Serenity Gardens 101 : 'The Lure of a Sheltered Corner'


When you walk into a restaurant where do you want to sit?

This is what I ask my college classes in my intro to 'Working with Outdoor Space'.  The answer is always something like, "in a corner, away from the kitchen, not in the middle of the room, with a nice view of the surroundings or outside'....

The preferred seat in a restaurant is similar to a desirable sitting spot outdoors - it should be a partially sheltered location with a view of the surroundings, not in the middle of an open lawn or terrace but in a defined corner. This corner can be created by the rear of a building or by a low wall or hedge in the lawn and that is where the design of the space becomes important.

Such a layout is discussed at length in the 'bible' of environmental design called, 'A Pattern Language', by Christopher Alexander, et al. This enlightening guide gives illuminating answers to design issues of all kinds, from the proper windowsill height to the optimal arrangement of towns. It is a 'must have' book for anyone seriously interested in building and outdoor design.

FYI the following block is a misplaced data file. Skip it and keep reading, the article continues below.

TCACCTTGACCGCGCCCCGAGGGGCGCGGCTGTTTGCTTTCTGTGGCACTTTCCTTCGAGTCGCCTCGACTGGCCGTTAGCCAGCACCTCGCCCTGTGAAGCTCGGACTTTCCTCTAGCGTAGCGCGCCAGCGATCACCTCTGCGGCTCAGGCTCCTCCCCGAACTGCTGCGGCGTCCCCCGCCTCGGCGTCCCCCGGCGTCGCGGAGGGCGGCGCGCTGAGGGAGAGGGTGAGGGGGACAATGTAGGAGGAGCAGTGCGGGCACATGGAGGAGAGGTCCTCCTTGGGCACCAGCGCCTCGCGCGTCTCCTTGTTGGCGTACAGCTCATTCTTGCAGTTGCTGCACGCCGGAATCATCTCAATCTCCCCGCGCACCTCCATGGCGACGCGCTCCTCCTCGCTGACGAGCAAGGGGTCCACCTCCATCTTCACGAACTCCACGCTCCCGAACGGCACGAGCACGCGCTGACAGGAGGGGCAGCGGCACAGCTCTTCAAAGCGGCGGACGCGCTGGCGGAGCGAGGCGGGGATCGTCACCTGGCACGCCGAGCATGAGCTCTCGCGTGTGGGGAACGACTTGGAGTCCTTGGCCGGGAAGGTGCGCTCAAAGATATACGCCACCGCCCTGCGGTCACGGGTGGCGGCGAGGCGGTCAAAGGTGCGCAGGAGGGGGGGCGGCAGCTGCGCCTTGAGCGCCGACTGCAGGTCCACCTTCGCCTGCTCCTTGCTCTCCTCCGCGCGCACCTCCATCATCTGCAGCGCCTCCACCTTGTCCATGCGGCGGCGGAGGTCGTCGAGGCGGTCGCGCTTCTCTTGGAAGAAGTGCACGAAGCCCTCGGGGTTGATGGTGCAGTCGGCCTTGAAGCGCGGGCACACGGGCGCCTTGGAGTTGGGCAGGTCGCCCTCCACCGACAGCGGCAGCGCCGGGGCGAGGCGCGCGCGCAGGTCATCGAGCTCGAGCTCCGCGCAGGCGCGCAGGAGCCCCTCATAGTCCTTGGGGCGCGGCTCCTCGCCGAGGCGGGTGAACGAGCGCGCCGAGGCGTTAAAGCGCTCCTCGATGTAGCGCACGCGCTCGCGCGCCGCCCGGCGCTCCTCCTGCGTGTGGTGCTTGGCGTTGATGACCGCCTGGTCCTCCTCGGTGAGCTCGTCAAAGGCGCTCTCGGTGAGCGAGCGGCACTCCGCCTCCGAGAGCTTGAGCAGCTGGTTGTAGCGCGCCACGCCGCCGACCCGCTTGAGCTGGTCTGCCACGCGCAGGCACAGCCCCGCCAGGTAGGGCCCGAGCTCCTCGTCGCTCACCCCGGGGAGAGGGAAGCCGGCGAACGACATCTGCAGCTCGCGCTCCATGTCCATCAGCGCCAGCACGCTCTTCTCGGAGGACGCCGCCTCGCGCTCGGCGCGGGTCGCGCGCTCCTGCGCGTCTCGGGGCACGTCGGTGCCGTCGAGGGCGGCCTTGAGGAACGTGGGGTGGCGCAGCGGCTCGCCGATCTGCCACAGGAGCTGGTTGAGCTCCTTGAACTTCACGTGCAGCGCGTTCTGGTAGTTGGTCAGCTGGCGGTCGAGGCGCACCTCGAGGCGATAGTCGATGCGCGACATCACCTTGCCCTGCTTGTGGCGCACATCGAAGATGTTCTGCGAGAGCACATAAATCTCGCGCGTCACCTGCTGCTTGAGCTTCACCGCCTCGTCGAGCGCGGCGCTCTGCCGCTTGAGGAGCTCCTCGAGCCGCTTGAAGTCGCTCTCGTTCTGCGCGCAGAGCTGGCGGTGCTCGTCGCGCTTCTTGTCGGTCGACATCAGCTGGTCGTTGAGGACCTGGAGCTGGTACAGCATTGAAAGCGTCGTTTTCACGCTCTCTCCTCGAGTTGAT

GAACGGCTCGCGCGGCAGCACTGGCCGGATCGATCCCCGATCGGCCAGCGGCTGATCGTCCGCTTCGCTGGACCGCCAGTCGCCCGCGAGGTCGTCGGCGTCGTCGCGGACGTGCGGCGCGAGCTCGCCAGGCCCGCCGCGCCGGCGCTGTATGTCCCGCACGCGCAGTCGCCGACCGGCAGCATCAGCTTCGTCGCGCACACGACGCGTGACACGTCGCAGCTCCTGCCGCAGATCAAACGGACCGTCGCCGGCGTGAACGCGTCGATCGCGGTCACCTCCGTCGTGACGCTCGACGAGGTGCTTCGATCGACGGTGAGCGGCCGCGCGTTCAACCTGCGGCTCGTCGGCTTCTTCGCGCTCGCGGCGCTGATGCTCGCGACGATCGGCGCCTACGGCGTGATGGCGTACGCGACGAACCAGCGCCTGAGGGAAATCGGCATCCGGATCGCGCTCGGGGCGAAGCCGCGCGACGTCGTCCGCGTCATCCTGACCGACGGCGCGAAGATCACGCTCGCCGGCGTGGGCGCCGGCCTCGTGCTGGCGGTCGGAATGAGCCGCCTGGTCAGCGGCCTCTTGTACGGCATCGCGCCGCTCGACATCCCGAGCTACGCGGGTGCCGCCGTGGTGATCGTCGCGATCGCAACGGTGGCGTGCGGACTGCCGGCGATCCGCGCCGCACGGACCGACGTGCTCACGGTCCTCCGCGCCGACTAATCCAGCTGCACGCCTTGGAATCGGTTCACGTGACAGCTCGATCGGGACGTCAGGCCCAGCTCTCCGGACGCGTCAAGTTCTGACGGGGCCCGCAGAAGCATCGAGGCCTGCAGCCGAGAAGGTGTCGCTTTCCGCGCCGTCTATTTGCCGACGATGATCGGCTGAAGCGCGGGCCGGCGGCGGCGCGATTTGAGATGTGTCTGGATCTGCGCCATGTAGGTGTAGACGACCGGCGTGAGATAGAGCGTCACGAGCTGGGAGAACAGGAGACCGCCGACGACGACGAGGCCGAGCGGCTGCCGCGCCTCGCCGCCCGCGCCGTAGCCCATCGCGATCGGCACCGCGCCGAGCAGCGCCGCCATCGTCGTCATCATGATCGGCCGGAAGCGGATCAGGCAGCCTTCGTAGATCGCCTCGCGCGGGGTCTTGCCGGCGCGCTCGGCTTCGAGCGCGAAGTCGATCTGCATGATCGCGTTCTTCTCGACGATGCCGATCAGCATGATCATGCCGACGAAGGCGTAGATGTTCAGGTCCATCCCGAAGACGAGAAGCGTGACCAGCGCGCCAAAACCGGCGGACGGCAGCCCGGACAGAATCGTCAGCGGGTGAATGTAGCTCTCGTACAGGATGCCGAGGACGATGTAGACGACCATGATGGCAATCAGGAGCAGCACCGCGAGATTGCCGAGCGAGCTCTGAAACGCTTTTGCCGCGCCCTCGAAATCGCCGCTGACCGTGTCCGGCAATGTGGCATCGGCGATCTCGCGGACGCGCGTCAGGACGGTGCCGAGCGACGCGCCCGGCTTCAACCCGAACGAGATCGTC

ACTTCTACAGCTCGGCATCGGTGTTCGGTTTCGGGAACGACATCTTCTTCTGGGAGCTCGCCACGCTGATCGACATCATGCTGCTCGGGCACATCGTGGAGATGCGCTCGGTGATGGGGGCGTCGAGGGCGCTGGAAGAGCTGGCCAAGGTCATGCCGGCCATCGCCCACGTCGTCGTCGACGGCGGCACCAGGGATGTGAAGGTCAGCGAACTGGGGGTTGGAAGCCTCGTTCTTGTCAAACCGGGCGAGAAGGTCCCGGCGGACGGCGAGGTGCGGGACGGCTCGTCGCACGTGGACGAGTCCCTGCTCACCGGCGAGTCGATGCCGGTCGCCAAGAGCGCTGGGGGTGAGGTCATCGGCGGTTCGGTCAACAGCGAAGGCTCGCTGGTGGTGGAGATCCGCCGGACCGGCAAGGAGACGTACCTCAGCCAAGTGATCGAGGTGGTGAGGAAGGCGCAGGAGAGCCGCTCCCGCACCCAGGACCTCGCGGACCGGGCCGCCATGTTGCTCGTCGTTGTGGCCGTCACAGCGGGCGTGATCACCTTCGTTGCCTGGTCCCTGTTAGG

In the section called, 'Hierarchy of Open Space,' the authors describe the best layout for an outdoor terrace:


"Outdoors, people always try to find a spot where they can have their backs protected, looking out toward some larger opening, beyond the space immediately in front of them…. In the very smallest of outdoor spaces, in private gardens, this pattern tells you to make a corner of the space as a "back" with a seat, looking out onto the garden. If it is rightly made, this corner will be snug, but not at all claustrophobic."

I call this arrangement 'the Lure of the Sheltered Corner'. It appeals to our inherent desire for an open 'sanctuary' where we can relax.
 
Serenity gardens 101 is now finished . You get an 'A'.
 
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Comments

  1. Another grate post, rely injoy them, thank you

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  2. I loved this post...as well as the one on ovals. I love hearing your insight on garden design.

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    Replies
    1. Hi Lisa! I am so glad you liked it! and it makes so much sense....Christopher Alexander wrote the best book on design.

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